That’s still far be­low the level of home dial­y­sis in the U.S. decades ago. In 1972, 40% of dial­y­sis in the U.S. was per­formed in a home set­ting, ac­cord­ing to the U.S. Re­nal Data Sys­tem. By 1980, the rate had plum­meted to less than 5%.

U.S. be­hind other coun­tries

Home dial­y­sis is used sig­nif­i­cantly less in the U.S. than in some other coun­tries. Only about 8% of the more than 400,000 dial­y­sis pa­tients in the U.S. are on home dial­y­sis. In con­trast, eight other coun­tries— Aus­tralia, Canada, Den­mark, Fin­land, Ice­land, Mex­ico, the Nether­lands and New Zealand —have home dial­y­sis rates at or above 20%, ac­cord­ing to a 2011 ar­ti­cle pub­lished in the Clin­i­cal Kid­ney Jour­nal.

Ex­perts say the de­cline in home dial­y­sis in the U.S. was re­lated to the in­tro­duc­tion of the Medi­care End Stage Re­nal Dis­ease Pro­gram in 1973, which paid for dial­y­sis for nearly all Americans with ESRD. That pro­gram cre­ated a strong fi­nan­cial in­cen­tive for providers to max­i­mize the num­ber of pa­tients who could re­ceive dial­y­sis treat­ment. So they shifted to out­pa­tient dial­y­sis cen­ters.

The grow­ing in­ter­est in home dial­y­sis comes as pro­jec­tions in­di­cate in­creased de­mand for dial­y­sis care in the com­ing years. More than 20 mil­lion adults have some form of chronic kid­ney dis­ease, ac­cord­ing to the Cen­ters for Dis­ease Con­trol and Preven­tion. By 2025, that num­ber is ex­pected to rise by 50%. The preva­lence of Americans treated for ESRD grew by nearly 600% be­tween 1980 and 2009, from 290 cases per mil­lion to 1,738, ac­cord­ing to the Na­tional In­sti­tute of Di­a­betes and Di­ges­tive and Kid­ney Dis­eases.

In re­cent years, the CMS has tried to get providers to put more pa­tients on home dial­y­sis by re­vis­ing its pay­ment sys­tem. It has waived a 90-day wait­ing pe­riod for re­im­burse­ment for home-dial­y­sis pa­tients that is re­quired for in-cen­ter pa­tients. In the agency’s rule on ESRD pay­ments is­sued last Novem­ber, the CMS in­creased the rate for train­ing pa­tients to per­form home dial­y­sis by 50%, from $33 a ses­sion to $50.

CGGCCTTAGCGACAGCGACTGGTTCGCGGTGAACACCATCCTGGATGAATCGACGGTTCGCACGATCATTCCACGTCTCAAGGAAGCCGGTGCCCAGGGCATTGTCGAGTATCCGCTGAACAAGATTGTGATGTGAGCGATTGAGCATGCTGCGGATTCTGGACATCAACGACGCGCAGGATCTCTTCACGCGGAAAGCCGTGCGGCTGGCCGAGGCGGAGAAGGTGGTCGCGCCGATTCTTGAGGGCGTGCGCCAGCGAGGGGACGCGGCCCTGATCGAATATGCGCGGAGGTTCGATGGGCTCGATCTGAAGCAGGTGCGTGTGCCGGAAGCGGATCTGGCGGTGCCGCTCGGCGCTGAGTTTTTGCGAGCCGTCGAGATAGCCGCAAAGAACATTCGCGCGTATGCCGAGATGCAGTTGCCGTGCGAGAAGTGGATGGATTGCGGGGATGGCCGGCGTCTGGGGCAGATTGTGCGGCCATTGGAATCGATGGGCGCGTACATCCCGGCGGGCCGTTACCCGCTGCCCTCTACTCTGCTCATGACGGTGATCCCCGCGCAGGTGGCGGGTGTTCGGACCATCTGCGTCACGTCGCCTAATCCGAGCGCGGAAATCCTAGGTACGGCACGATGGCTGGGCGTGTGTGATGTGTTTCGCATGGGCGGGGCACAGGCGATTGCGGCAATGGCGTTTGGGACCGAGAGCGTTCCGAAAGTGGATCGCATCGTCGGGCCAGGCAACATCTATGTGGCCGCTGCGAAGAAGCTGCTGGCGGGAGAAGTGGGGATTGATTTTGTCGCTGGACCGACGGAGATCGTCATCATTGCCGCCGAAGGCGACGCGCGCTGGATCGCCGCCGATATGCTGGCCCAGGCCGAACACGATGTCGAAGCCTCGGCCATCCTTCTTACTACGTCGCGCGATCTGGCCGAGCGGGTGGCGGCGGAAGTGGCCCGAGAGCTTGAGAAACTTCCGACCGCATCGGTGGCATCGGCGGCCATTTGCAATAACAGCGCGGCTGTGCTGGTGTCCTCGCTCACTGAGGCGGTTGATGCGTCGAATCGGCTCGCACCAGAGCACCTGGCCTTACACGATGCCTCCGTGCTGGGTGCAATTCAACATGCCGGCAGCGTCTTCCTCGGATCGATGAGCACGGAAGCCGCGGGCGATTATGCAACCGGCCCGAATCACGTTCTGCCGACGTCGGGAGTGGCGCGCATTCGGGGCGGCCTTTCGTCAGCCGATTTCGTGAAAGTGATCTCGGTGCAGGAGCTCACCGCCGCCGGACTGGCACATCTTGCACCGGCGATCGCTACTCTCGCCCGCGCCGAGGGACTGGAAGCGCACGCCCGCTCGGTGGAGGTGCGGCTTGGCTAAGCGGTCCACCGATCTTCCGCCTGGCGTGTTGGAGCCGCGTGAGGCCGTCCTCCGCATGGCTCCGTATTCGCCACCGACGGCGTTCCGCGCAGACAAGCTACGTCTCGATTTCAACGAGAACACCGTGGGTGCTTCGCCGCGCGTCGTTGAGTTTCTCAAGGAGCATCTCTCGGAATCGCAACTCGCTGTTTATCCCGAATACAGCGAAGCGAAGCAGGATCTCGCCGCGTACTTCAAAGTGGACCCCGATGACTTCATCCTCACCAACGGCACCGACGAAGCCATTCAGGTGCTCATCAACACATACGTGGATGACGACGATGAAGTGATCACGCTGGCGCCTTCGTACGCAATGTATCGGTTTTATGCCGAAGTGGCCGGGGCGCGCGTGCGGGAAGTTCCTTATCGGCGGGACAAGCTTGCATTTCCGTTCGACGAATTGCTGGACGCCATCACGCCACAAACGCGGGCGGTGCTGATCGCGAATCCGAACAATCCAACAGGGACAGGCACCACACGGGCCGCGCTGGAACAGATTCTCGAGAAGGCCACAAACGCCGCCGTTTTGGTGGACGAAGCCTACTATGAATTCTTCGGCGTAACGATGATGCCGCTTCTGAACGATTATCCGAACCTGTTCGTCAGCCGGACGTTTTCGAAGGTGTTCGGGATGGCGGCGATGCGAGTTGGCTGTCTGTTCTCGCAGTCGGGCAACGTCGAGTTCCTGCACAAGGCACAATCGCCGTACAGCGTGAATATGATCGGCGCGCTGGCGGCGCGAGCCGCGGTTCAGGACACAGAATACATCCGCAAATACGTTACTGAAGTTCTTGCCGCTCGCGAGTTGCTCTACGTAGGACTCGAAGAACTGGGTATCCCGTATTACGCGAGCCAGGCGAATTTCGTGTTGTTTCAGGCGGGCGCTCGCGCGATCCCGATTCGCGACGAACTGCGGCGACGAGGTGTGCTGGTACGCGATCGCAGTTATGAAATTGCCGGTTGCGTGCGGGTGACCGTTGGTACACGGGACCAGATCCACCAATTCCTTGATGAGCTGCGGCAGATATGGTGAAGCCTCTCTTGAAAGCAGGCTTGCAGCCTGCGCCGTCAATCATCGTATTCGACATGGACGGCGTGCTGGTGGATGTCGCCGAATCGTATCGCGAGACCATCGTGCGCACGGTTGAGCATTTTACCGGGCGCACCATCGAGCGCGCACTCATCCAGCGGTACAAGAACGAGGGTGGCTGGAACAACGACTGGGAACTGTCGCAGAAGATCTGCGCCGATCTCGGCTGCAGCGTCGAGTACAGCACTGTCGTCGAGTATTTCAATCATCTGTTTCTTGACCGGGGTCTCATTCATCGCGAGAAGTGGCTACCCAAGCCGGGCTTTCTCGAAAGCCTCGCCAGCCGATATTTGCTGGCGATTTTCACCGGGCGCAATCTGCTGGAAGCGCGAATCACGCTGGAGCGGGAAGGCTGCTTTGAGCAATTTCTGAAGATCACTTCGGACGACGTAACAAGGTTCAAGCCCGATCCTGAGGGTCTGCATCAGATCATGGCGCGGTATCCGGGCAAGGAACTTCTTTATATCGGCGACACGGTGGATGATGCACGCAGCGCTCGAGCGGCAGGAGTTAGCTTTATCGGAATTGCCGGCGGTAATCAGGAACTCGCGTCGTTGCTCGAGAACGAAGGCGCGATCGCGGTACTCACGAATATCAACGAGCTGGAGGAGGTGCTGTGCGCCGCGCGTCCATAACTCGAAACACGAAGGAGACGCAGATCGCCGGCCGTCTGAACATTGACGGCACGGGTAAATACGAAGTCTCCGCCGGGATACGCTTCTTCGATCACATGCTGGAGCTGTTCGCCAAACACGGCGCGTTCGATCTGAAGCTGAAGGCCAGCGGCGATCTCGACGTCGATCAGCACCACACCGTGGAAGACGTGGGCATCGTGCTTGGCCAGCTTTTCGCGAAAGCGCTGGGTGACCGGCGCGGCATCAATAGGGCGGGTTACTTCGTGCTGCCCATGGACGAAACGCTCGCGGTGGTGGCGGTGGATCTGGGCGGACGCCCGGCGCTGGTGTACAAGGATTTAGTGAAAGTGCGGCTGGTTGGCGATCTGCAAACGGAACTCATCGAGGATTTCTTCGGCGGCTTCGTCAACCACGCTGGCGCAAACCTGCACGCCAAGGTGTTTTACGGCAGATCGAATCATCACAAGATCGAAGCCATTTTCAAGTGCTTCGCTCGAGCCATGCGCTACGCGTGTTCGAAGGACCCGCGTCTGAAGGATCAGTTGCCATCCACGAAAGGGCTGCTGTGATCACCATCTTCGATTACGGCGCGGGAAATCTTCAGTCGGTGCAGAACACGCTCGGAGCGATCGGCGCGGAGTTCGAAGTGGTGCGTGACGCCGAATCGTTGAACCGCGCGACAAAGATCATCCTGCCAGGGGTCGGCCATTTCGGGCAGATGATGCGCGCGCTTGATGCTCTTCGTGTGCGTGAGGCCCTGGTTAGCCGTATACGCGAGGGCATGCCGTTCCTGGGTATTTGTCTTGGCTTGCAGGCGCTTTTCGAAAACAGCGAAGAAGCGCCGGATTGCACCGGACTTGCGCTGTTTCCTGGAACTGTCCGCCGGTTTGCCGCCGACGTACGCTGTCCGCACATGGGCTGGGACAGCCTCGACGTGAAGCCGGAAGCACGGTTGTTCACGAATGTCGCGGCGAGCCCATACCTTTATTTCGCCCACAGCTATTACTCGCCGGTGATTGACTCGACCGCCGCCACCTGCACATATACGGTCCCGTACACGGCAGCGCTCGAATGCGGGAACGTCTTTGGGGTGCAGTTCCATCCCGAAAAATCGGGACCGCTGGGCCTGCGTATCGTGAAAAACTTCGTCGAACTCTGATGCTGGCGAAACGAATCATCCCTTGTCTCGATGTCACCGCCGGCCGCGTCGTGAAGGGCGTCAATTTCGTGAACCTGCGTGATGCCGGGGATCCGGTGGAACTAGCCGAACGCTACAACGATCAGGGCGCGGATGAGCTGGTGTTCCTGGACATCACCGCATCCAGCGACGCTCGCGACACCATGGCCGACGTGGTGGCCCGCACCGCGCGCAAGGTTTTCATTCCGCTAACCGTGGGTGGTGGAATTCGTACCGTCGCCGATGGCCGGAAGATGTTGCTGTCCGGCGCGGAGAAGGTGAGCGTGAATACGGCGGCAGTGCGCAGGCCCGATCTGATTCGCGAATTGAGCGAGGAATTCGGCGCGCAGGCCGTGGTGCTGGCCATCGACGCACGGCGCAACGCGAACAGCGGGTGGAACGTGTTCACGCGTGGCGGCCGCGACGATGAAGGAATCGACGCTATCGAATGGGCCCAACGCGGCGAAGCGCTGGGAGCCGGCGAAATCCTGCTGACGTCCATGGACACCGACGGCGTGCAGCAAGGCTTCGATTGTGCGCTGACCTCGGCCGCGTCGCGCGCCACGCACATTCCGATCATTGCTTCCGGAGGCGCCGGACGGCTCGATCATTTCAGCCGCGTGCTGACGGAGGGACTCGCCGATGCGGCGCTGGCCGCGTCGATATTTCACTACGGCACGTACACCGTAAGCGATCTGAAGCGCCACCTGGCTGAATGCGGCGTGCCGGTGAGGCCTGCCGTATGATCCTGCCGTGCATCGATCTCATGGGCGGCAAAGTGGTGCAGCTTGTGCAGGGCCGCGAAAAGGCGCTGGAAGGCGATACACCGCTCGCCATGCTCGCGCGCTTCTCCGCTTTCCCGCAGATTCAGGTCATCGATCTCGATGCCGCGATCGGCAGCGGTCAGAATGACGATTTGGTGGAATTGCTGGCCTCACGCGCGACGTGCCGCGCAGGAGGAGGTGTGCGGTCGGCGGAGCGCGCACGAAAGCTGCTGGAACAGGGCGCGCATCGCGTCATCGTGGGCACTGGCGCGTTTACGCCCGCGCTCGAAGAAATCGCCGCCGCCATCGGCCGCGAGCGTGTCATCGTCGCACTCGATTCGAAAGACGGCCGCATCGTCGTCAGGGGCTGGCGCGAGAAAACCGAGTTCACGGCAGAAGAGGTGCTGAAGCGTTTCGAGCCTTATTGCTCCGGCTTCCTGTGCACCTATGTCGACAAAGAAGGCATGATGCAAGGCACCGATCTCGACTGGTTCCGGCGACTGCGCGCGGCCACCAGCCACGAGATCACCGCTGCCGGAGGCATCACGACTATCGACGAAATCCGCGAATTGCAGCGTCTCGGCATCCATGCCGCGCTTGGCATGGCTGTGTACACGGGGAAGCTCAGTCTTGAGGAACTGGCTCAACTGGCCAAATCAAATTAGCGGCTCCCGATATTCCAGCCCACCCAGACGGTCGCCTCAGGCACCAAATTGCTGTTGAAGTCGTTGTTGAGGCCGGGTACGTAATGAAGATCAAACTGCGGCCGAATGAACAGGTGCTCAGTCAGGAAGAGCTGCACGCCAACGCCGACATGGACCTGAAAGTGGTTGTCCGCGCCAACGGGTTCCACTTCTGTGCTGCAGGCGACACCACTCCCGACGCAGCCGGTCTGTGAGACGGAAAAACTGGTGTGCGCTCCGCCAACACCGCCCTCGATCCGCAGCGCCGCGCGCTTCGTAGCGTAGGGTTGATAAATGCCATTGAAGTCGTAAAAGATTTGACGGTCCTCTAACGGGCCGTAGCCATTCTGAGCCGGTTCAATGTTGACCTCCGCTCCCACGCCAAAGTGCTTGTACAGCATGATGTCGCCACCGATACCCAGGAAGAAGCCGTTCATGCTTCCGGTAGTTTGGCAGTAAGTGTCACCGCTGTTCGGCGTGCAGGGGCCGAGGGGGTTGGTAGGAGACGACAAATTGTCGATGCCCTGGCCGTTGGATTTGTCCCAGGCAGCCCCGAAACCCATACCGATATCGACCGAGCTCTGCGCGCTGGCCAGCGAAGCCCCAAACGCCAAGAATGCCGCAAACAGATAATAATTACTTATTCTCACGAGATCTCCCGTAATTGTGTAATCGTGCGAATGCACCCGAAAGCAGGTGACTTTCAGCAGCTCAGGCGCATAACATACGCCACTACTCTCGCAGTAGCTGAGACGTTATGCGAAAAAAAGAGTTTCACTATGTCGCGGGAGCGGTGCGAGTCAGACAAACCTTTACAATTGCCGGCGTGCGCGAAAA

Medi­care pays 80% of costs as­so­ci­ated with dial­y­sis care for ser­vices ei­ther at home or at a dial­y­sis cen­ter. For home dial­y­sis, the fed­eral gov­ern­ment pays for train­ing, dial­y­sis equip­ment and sup­plies, in­clud­ing drugs and doc­tors’ ser­vices.

Mehro­tra said he was en­cour­aged by the CMS’ ef­fort to in­cen­tivize more home dial­y­sis use, and he pre­dicted that up to 25% of dial­y­sis pa­tients would even­tu­ally re­ceive treat­ment at home.

Richard­son, the Savannah pa­tient, en­dorses the home ap­proach. “I had got­ten so used to think­ing that I can’t do things be­cause I’m sick,” he said. “You get your life back.”

Robert Richard­son uses home hemodial­y­sis, in which each night he con­nects to a ma­chine that fil­ters his blood while he sleeps.